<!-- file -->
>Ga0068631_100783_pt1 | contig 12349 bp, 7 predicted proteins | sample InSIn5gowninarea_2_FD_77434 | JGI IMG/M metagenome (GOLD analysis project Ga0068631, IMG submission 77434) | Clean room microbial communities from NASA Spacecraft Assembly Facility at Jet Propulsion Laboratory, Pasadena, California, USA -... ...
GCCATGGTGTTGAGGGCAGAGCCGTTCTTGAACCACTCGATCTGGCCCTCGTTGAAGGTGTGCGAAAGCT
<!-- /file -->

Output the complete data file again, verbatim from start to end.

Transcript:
>Ga0068631_100783_pt1 | contig 12349 bp, 7 predicted proteins | sample InSIn5gowninarea_2_FD_77434 | JGI IMG/M metagenome (GOLD analysis project Ga0068631, IMG submission 77434) | Clean room microbial communities from NASA Spacecraft Assembly Facility at Jet Propulsion Laboratory, Pasadena, California, USA -... ...
GCCATGGTGTTGAGGGCAGAGCCGTTCTTGAACCACTCGATCTGGCCCTCGTTGAAGGTGTGCGAAAGCT